Publication: Monitor Volume: 4 Issue: 151

The Russian Defense Ministry appeared to end several weeks of waffling yesterday when one of its representatives said that Russian troops would participate in a NATO military exercise scheduled to take place in Albania on August 17-22. Col. Gen. Leonid Ivashov, who heads the ministry’s main directorate for military cooperation with foreign countries, said that changes made by NATO–at Moscow’s behest–in planning the exercise have made Russian participation possible. Ivashov did specify what those changes were, but did say that the exercises had shed their “anti-Serbian bias” and had “acquired a humanitarian rather than political character.” (Radio Russia, August 5)

Ivashov has emerged in recent months as an outspoken and, at times, vehement critic, both of NATO’s enlargement plans and of the alliance’s possible military intervention in the Kosovo crisis. (See Monitor, May 28, June 22) Among the six countries comprising the Contact Group for the former Yugoslavia, Russia has been by far the most supportive of Serbian authorities in Belgrade. Moscow criticized NATO for its conduct of air exercises over Albania and Macedonia in mid-June and has insisted that NATO military intervention in Kosovo must first receive backing by the UN Security Council. That position has been part of a more general effort by Moscow to head off NATO military action in Kosovo altogether.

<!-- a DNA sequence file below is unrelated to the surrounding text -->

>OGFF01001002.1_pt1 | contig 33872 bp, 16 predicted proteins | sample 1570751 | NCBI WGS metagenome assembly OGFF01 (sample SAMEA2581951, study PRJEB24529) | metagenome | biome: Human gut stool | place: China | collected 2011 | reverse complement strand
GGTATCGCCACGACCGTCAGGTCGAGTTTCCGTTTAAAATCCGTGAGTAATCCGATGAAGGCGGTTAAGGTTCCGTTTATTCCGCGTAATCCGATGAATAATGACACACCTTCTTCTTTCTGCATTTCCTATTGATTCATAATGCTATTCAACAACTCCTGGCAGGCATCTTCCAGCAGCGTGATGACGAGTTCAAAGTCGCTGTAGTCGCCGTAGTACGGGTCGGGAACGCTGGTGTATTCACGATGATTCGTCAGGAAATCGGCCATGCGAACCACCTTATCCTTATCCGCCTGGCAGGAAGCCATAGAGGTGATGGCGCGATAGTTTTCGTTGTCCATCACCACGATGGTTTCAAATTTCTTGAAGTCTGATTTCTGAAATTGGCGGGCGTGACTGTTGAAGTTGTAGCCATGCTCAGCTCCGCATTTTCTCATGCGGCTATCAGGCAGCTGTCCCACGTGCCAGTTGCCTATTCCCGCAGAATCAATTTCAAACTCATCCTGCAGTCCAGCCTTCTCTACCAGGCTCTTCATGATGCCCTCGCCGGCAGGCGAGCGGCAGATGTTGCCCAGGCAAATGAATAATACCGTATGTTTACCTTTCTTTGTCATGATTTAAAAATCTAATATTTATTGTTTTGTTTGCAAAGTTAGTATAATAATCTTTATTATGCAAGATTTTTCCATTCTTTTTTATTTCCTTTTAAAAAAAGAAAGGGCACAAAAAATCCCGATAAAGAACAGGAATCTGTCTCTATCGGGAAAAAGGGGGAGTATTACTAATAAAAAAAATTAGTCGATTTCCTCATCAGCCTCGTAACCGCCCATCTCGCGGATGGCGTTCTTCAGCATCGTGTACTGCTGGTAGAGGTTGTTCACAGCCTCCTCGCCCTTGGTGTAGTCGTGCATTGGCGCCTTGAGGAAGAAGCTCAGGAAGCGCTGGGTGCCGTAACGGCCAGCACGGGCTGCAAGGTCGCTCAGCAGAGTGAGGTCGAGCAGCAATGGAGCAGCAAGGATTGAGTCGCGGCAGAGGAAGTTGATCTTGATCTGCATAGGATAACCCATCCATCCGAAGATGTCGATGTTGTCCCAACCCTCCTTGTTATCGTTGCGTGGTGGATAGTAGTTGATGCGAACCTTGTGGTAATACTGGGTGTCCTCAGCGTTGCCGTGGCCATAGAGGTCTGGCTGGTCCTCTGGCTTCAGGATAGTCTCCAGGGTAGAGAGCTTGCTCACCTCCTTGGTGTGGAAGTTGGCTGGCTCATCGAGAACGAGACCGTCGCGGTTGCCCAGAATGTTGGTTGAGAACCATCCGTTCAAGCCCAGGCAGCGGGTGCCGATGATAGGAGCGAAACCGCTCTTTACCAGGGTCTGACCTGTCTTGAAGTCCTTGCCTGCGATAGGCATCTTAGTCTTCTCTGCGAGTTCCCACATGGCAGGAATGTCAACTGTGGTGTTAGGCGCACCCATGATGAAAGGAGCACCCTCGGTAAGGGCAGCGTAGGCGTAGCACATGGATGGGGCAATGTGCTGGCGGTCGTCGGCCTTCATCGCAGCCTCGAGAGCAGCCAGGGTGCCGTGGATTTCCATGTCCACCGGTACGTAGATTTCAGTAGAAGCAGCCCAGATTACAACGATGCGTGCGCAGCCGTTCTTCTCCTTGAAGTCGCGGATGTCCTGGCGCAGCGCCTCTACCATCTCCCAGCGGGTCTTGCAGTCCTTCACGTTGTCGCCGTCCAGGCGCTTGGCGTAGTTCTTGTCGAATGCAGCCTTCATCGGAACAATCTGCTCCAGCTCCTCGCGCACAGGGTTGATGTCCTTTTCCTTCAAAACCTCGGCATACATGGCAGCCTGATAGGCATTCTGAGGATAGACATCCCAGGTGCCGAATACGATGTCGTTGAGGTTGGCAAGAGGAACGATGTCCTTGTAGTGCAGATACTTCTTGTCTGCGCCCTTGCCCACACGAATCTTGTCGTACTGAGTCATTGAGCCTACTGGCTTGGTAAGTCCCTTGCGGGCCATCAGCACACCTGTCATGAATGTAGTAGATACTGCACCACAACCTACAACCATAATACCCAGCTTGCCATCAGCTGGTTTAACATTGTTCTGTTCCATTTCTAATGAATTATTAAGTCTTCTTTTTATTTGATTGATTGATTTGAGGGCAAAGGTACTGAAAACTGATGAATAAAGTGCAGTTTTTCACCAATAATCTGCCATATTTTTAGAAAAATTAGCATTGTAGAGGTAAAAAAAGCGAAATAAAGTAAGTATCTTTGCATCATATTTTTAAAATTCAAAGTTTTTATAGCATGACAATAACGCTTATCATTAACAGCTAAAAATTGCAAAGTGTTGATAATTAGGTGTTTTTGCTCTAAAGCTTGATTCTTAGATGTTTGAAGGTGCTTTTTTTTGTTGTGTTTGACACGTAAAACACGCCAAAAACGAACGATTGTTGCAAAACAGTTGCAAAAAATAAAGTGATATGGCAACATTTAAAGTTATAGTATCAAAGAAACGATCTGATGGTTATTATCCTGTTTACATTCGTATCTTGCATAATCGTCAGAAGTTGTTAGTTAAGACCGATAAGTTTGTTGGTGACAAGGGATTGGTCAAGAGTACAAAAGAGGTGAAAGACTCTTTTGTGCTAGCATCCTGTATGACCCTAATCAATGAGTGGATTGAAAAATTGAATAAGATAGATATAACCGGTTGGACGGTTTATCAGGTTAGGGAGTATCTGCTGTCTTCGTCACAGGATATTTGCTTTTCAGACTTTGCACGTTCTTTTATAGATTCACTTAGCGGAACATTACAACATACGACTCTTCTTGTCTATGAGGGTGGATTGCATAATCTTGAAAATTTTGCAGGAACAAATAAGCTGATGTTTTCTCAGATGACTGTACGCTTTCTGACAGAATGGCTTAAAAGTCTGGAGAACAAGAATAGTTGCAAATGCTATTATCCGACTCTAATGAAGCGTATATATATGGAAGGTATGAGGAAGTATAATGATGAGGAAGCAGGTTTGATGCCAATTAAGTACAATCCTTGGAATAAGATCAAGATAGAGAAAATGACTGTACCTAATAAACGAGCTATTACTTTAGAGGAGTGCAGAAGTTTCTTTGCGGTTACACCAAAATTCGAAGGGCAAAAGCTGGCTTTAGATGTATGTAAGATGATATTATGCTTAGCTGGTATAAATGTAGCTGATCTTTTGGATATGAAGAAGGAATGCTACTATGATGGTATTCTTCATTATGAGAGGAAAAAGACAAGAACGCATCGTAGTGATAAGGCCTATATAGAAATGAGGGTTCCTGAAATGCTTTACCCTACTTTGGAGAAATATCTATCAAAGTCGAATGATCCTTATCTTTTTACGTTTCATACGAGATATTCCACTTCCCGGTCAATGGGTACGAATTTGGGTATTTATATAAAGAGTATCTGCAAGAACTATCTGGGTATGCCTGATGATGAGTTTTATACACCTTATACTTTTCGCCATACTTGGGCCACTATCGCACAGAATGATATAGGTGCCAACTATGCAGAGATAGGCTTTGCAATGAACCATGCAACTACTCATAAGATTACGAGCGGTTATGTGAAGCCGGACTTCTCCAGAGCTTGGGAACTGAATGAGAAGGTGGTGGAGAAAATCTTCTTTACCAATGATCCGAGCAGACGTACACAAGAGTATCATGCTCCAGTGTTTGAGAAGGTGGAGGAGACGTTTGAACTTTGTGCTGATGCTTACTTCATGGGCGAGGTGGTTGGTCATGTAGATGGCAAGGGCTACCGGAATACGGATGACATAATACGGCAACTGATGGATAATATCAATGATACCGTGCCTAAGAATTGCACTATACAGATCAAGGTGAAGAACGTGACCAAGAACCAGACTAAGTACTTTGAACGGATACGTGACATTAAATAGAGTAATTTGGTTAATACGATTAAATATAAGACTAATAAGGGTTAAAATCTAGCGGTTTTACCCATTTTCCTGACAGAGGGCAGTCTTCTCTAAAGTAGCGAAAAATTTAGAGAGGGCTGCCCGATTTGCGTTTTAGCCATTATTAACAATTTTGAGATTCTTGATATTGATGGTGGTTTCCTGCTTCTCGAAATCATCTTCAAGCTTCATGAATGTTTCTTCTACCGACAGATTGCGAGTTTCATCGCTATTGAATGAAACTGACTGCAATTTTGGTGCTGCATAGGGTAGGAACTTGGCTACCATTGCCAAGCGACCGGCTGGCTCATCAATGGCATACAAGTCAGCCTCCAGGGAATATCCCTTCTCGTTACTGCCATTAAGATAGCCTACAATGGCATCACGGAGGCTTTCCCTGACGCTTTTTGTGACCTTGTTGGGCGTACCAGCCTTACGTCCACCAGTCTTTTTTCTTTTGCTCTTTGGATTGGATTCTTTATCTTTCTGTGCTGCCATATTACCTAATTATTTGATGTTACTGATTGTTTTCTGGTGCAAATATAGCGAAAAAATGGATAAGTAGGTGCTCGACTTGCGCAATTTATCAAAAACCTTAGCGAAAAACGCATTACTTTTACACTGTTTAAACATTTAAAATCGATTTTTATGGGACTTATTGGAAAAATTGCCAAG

Although Russia had originally expressed an interest in participating in NATO’s August 17-22 exercises (Itar-Tass, July 17), Col. Gen. Valery Manilov of the Russian General Staff said in Beijing on July 27 that Moscow had in fact not yet made a decision on the issue. Manilov said that Moscow’s hesitation was a result of its “principled position… to avoid bloodshed in Kosovo and unilateral use of force.” He also said that Russia should be involved in planning the exercise. (Itar-Tass, July 27)

The NATO exercises in Albania are being conducted under the aegis of the alliance’s Partnership for Peace program. A NATO official said last month that at least a dozen countries–including the United States, Britain, Germany, Greece, Spain, France and Italy–had confirmed their intention to participate in the drills. The exercises in Albania come amid escalating violence in Kosovo and amid growing concerns in the West that the Kosovo conflict could spill over into Albania and other neighboring countries.